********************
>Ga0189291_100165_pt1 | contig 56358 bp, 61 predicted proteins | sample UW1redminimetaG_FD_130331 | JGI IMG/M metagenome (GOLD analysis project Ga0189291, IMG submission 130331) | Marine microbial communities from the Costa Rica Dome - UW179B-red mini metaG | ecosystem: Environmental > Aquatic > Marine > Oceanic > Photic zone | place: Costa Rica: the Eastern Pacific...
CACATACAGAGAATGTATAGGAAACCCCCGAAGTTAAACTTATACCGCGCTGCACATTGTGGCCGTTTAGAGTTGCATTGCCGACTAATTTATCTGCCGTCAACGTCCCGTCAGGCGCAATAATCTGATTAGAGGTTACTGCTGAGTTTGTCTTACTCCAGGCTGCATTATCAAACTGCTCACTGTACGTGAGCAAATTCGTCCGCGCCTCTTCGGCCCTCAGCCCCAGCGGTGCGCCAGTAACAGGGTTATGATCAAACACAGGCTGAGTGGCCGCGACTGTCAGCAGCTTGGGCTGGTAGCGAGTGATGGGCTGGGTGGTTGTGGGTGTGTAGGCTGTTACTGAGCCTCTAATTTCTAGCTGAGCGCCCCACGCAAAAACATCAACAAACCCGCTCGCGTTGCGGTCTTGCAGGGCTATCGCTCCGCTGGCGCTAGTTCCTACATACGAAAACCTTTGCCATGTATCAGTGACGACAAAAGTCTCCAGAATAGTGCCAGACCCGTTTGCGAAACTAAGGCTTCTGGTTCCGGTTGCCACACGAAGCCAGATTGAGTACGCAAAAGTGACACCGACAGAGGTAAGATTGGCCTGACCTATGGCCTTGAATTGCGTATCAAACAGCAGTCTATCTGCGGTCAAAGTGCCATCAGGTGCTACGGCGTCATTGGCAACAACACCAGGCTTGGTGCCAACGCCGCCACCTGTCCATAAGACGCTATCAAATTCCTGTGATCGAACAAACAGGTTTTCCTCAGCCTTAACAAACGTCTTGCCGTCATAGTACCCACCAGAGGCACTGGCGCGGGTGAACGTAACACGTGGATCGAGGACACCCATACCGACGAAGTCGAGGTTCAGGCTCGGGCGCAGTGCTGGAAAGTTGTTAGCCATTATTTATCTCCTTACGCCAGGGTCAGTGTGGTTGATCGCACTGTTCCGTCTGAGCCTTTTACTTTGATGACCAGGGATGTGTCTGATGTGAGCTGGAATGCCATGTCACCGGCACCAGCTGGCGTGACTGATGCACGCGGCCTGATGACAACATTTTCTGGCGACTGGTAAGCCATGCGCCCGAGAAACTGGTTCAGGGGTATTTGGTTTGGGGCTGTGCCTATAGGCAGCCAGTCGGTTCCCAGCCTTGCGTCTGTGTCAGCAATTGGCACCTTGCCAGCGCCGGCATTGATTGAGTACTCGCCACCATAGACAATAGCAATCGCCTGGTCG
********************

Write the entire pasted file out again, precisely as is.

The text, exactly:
>Ga0189291_100165_pt1 | contig 56358 bp, 61 predicted proteins | sample UW1redminimetaG_FD_130331 | JGI IMG/M metagenome (GOLD analysis project Ga0189291, IMG submission 130331) | Marine microbial communities from the Costa Rica Dome - UW179B-red mini metaG | ecosystem: Environmental > Aquatic > Marine > Oceanic > Photic zone | place: Costa Rica: the Eastern Pacific...
CACATACAGAGAATGTATAGGAAACCCCCGAAGTTAAACTTATACCGCGCTGCACATTGTGGCCGTTTAGAGTTGCATTGCCGACTAATTTATCTGCCGTCAACGTCCCGTCAGGCGCAATAATCTGATTAGAGGTTACTGCTGAGTTTGTCTTACTCCAGGCTGCATTATCAAACTGCTCACTGTACGTGAGCAAATTCGTCCGCGCCTCTTCGGCCCTCAGCCCCAGCGGTGCGCCAGTAACAGGGTTATGATCAAACACAGGCTGAGTGGCCGCGACTGTCAGCAGCTTGGGCTGGTAGCGAGTGATGGGCTGGGTGGTTGTGGGTGTGTAGGCTGTTACTGAGCCTCTAATTTCTAGCTGAGCGCCCCACGCAAAAACATCAACAAACCCGCTCGCGTTGCGGTCTTGCAGGGCTATCGCTCCGCTGGCGCTAGTTCCTACATACGAAAACCTTTGCCATGTATCAGTGACGACAAAAGTCTCCAGAATAGTGCCAGACCCGTTTGCGAAACTAAGGCTTCTGGTTCCGGTTGCCACACGAAGCCAGATTGAGTACGCAAAAGTGACACCGACAGAGGTAAGATTGGCCTGACCTATGGCCTTGAATTGCGTATCAAACAGCAGTCTATCTGCGGTCAAAGTGCCATCAGGTGCTACGGCGTCATTGGCAACAACACCAGGCTTGGTGCCAACGCCGCCACCTGTCCATAAGACGCTATCAAATTCCTGTGATCGAACAAACAGGTTTTCCTCAGCCTTAACAAACGTCTTGCCGTCATAGTACCCACCAGAGGCACTGGCGCGGGTGAACGTAACACGTGGATCGAGGACACCCATACCGACGAAGTCGAGGTTCAGGCTCGGGCGCAGTGCTGGAAAGTTGTTAGCCATTATTTATCTCCTTACGCCAGGGTCAGTGTGGTTGATCGCACTGTTCCGTCTGAGCCTTTTACTTTGATGACCAGGGATGTGTCTGATGTGAGCTGGAATGCCATGTCACCGGCACCAGCTGGCGTGACTGATGCACGCGGCCTGATGACAACATTTTCTGGCGACTGGTAAGCCATGCGCCCGAGAAACTGGTTCAGGGGTATTTGGTTTGGGGCTGTGCCTATAGGCAGCCAGTCGGTTCCCAGCCTTGCGTCTGTGTCAGCAATTGGCACCTTGCCAGCGCCGGCATTGATTGAGTACTCGCCACCATAGACAATAGCAATCGCCTGGTCG